Library Open Repository
Nitrogen isotope fractionation in the fodder tree tagasaste (Chamaecytisus proliferus) and assessment of N2 fixation inputs in deep sandy soils of Western Australia
Unkovich, MJ and Patel, J and Lefroy, EC and Arthur, D (1999) Nitrogen isotope fractionation in the fodder tree tagasaste (Chamaecytisus proliferus) and assessment of N2 fixation inputs in deep sandy soils of Western Australia. Australian Journal of Plant Physiology, 27 (10). pp. 921-929. ISSN 1445-4408
Nitrogen_isotope_fraction.pdf | Download (145kB)
Available under University of Tasmania Standard License.
Nitrogen (N) isotope fractionation and symbiotic N fixation were investigated in the shrub legume tagasaste, growing in the glasshouse and field. In a pot study of effectively nodulated plants supplied with 0, 1, 5 and 10 mM nitrate [stable isotope 15N (δ15N) of 3.45‰], the δ15N of dry matter N of fully symbiotic cultures indicated a greater isotope fractionation during distribution of N between nodules, stems, leaves and roots than for N2 fixation itself, with whole-plant δ15N being near zero (–0.46 to 0.42‰). Regardless of whether plants were field-grown, pot-cultured, fixing N2 or utilising mineral N, woody stems were depleted in 15N relative to all other plant parts. The similar orders of ranking of δ15N for plant components of the nitrate-treated and fully symbiotic plants, and a general increase in δ15N as plants were exposed to increasing concentrations of nitrate, indicated that N isotope fractionation can be accounted for, and thus not undermine 15N natural abundance as means of measuring N2 fixation inputs in tagasaste trees. In pot culture the percentage of plant N derived from the atmosphere (%Ndfa) by symbiotic N2 fixation fell from 85 to 37% when the nitrate supply was increased from 1 to 10 mM, with evidence of nitrate N being preferentially allocated to roots. δ15N natural abundance assessments of N2 fixation of 4-year-old trees of field-grown tagasaste in alley (550 trees ha-1) or plantation (2330 trees ha-1) spacing were undertaken at a study site at Moora, Western Australia, over a 2-year period of shoot regrowth (coppicing). Cumulative N yields and %Ndfa were similar for trees of alley and plantation spacing, with much less coppice N accumulation in the first compared to the second year after cutting. Scaling values from a tree to plot area basis, and using a mean %Ndfa value of 83% for all trees at the site, inputs of fixed N into current biomass plus fallen litter over the 2 years of coppicing were calculated to be 83 kg N ha-1 year-1 for the alley and 390 kg N ha-1 year-1 for the plantation spacing. Although the plantation tagasaste fixed 587 kg N ha-1 in the second year, close to the maximum value reported in the literature for any N2-fixing system, this should not be seen as typical where the trees are used for animal production, since grazing and cutting management will substantially reduce productivity and N2 fixation input.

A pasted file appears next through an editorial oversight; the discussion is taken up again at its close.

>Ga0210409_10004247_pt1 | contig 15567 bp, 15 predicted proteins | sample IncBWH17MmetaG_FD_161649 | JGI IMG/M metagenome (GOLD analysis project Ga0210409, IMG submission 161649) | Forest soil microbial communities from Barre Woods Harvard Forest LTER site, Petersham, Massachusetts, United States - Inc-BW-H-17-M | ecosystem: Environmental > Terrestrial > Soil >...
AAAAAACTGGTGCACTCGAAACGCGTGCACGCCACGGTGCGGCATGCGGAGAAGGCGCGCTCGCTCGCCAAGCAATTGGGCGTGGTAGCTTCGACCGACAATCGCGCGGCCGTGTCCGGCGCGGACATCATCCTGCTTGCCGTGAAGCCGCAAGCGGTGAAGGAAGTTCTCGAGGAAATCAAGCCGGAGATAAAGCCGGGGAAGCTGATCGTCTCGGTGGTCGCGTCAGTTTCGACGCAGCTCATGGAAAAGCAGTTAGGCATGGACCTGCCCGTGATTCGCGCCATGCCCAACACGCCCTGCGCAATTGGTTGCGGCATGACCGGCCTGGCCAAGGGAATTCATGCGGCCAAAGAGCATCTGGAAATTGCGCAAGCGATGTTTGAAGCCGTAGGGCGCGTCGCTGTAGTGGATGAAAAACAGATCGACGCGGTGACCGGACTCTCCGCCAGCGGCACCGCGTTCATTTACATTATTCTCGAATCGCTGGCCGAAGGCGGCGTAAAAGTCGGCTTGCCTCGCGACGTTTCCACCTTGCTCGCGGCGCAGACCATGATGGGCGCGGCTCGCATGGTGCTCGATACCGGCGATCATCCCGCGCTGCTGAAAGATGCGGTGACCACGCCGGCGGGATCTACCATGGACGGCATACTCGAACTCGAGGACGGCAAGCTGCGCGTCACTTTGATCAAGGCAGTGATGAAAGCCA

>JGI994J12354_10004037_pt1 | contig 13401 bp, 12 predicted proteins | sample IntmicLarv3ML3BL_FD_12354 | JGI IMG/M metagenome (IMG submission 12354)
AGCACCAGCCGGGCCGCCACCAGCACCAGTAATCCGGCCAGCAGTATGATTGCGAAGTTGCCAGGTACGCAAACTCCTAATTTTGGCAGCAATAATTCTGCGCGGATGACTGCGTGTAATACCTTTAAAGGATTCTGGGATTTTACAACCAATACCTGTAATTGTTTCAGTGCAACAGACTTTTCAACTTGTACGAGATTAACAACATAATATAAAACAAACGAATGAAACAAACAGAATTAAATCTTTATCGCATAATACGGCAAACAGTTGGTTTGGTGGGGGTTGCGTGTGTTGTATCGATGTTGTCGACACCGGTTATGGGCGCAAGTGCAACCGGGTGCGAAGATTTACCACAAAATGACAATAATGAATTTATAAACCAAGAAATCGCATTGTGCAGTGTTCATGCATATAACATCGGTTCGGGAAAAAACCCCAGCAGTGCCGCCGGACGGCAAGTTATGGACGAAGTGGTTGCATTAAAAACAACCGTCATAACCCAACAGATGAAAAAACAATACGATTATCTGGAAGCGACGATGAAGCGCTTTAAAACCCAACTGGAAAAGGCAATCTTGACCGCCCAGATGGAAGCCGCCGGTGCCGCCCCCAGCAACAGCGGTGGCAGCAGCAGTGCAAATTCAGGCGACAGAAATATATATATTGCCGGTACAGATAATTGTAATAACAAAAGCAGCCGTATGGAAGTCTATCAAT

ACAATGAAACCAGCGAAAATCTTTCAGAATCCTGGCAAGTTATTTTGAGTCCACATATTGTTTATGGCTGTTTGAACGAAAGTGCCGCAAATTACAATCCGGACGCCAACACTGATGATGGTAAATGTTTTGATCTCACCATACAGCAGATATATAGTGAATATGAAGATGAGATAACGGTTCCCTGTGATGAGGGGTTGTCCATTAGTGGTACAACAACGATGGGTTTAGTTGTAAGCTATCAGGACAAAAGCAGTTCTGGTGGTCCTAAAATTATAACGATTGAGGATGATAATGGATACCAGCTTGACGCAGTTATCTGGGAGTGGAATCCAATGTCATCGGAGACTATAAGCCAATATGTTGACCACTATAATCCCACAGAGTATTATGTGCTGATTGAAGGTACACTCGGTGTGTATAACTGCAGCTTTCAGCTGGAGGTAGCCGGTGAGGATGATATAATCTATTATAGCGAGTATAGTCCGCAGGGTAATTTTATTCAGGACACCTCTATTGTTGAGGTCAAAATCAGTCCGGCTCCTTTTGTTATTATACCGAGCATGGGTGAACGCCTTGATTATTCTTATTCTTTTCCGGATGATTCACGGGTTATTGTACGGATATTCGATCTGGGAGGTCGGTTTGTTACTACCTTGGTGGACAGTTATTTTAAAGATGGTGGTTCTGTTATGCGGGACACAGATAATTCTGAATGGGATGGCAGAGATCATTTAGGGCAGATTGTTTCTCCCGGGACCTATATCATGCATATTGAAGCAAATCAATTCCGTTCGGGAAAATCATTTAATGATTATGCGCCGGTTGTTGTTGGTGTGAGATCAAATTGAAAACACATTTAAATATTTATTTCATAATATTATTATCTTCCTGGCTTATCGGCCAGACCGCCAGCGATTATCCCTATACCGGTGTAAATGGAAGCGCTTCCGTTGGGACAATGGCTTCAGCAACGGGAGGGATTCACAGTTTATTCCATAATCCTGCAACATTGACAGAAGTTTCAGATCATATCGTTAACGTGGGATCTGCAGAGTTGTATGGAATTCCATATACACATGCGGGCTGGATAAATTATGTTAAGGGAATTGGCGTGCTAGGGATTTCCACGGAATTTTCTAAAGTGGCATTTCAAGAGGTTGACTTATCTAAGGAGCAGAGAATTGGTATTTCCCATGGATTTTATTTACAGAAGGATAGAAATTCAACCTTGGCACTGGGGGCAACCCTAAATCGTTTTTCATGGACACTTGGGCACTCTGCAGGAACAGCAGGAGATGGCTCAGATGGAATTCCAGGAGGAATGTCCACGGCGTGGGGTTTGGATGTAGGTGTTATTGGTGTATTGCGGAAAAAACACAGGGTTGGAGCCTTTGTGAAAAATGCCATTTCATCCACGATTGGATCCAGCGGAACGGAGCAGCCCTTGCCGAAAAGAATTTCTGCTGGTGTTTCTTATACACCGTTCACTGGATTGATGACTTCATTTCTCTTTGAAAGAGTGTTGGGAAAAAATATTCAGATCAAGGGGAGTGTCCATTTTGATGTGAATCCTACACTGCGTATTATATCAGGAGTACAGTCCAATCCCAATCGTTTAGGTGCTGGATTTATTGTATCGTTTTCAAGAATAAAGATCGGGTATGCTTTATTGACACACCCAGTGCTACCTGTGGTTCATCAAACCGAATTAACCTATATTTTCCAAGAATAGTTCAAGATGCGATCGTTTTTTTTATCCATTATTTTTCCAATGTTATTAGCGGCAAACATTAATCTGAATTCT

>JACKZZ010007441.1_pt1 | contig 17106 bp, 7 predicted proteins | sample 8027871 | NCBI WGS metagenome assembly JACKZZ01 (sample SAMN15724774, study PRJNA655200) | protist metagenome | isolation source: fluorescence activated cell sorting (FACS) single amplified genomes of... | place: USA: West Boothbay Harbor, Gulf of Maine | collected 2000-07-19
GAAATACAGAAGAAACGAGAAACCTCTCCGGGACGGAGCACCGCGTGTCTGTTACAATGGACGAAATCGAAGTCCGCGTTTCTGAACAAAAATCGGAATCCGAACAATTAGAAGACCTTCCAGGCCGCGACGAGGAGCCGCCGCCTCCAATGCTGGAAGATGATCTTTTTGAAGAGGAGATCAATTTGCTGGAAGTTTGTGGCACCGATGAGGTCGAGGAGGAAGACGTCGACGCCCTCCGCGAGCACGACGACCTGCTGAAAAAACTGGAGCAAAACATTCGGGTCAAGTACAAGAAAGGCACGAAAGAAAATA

|Keywords:||agroforestry, soil N cycling, nitrate, 15N natural abundance|
|Journal or Publication Title:||Australian Journal of Plant Physiology|
|Page Range:||pp. 921-929|
|Identification Number - DOI:||10.1071/PP99201|
|Date Deposited:||20 Jan 2008 22:05|
|Last Modified:||18 Nov 2014 03:26|
|Item Statistics:||View statistics for this item|
Repository Staff Only (login required)
|Item Control Page|